Calling for an End to Live Markets
With experts pointing to a live animal market in China as the suspected source of COVID-19, the illness that continues to infect millions of people worldwide, Defenders is joining the World Health Organization, United Nations Environment Programme and the World Organization for Animal Health to call for an end to illegal wildlife trade and live markets across the globe.
The animals most likely to carry the virus that jumped species, according to health professionals, are bats, snakes and pangolins. All are sold either for human consumption, unproven medicinal cures or as products for the fashion industry.
“The root of this catastrophic outbreak that has killed hundreds of thousands of people is the exploitation and destruction of nature,” says Jamie Rappaport Clark, Defenders’ president and CEO. “People have been treating wildlife and the places they live as if they are commodities to exploit and, as this pandemic is proving, we’ve gone down a dangerous path.”
Defenders—long at the forefront of fighting illegal wildlife trade in Latin America—is now calling for a global prohibition of all live markets where caged wild and domestic animals—distressed, panicked and likely immune-compromised—are sold for human consumption. Bringing a diversity of species into close and unsanitary contact with each other and people creates a breeding ground for disease and the chance for viruses, like this never-before-seen coronavirus, to jump species and trigger epidemics.
In the U.S., Congress has introduced several bills to address open wildlife markets, including the Protecting All Wildlife Against Trafficking Act, that would require the State Department to post travel advisories about countries found to engage in wildlife trafficking. It would also extend the life of the President’s Task Force on Wildlife Trafficking, a federal group created in 2013 but scheduled to disband this year, which collaborates and shares information among federal agencies to prevent and fight illegal trade. The U.S. is one of the largest markets and transit routes for wildlife products in the world.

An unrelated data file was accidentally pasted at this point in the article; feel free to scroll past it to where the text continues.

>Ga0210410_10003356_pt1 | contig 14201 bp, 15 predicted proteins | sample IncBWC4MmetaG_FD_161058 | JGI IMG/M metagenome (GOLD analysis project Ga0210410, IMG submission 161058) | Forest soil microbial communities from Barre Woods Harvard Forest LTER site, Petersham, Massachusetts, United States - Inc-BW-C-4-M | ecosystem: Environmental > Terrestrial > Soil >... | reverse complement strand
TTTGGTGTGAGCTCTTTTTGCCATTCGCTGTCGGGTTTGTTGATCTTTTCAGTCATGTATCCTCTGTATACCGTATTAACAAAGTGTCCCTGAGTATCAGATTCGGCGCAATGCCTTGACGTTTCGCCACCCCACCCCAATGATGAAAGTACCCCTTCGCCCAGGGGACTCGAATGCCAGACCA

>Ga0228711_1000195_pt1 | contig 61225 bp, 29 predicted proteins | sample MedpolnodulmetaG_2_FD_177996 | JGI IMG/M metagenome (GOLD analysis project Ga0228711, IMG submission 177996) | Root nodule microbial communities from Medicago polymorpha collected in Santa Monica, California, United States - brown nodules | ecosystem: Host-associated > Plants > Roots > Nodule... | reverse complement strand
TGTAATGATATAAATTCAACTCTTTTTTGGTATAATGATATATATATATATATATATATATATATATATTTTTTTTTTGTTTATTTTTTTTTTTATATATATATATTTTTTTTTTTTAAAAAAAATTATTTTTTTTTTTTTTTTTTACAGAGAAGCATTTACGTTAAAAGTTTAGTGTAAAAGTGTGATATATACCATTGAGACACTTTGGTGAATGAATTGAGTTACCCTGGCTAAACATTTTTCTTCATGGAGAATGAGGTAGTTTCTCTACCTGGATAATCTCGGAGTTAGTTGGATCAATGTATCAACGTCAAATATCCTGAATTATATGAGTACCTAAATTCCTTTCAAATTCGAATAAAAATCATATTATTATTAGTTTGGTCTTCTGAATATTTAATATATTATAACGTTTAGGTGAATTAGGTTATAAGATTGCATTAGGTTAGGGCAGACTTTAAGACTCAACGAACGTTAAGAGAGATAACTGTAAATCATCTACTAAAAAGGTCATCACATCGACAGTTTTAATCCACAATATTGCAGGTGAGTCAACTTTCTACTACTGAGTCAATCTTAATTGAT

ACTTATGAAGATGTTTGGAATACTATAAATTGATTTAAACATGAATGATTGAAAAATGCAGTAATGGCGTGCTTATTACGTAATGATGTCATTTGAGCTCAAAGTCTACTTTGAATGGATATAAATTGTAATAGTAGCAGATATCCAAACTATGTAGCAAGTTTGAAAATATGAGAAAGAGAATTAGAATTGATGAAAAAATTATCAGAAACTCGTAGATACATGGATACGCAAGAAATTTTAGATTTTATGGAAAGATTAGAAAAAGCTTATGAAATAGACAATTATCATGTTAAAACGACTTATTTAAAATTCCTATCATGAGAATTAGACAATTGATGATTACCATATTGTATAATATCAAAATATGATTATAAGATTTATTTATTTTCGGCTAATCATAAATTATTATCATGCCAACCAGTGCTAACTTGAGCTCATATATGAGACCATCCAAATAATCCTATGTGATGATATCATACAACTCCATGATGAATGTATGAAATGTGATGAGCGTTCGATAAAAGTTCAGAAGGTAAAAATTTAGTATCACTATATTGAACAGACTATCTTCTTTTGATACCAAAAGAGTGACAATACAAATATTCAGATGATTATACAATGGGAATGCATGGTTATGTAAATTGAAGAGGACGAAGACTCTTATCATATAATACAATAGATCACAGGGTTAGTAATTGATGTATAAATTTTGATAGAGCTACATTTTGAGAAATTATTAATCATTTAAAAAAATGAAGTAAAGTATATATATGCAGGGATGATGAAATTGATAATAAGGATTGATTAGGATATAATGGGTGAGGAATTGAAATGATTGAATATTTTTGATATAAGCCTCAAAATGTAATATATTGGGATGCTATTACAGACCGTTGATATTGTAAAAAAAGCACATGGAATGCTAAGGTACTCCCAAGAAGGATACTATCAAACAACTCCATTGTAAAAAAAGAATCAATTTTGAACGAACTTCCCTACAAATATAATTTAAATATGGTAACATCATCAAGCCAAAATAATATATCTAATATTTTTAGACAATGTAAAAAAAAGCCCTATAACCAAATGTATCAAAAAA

“Banning these markets would be a giant step forward,” says Clark. “But it’s not a bat or a pangolin we have to worry about. The biggest reason we’re suffering like this is because of our burgeoning world population, our exploitation of wildlife and our inability to slow habitat loss, climate change and loss of biodiversity. We’ll be facing additional pandemics for years to come unless we address the broader issue.”
Climate change has weakened the ability of wildlife and ecosystems to adapt to environmental stress and diseases, and scientists have long predicted that climate change would impact human health by increasing rates of infectious disease. Climate change also leads to more food insecurity, potentially causing humans to seek out alternative food sources like bushmeat and bats, leading to disease outbreaks.
“What’s good for wildlife—clean air, clean water and healthy places to live—is ultimately good for humans,” says Clark. “All species are dependent on a healthy environment—and this pandemic serves to remind us how closely we are all connected.”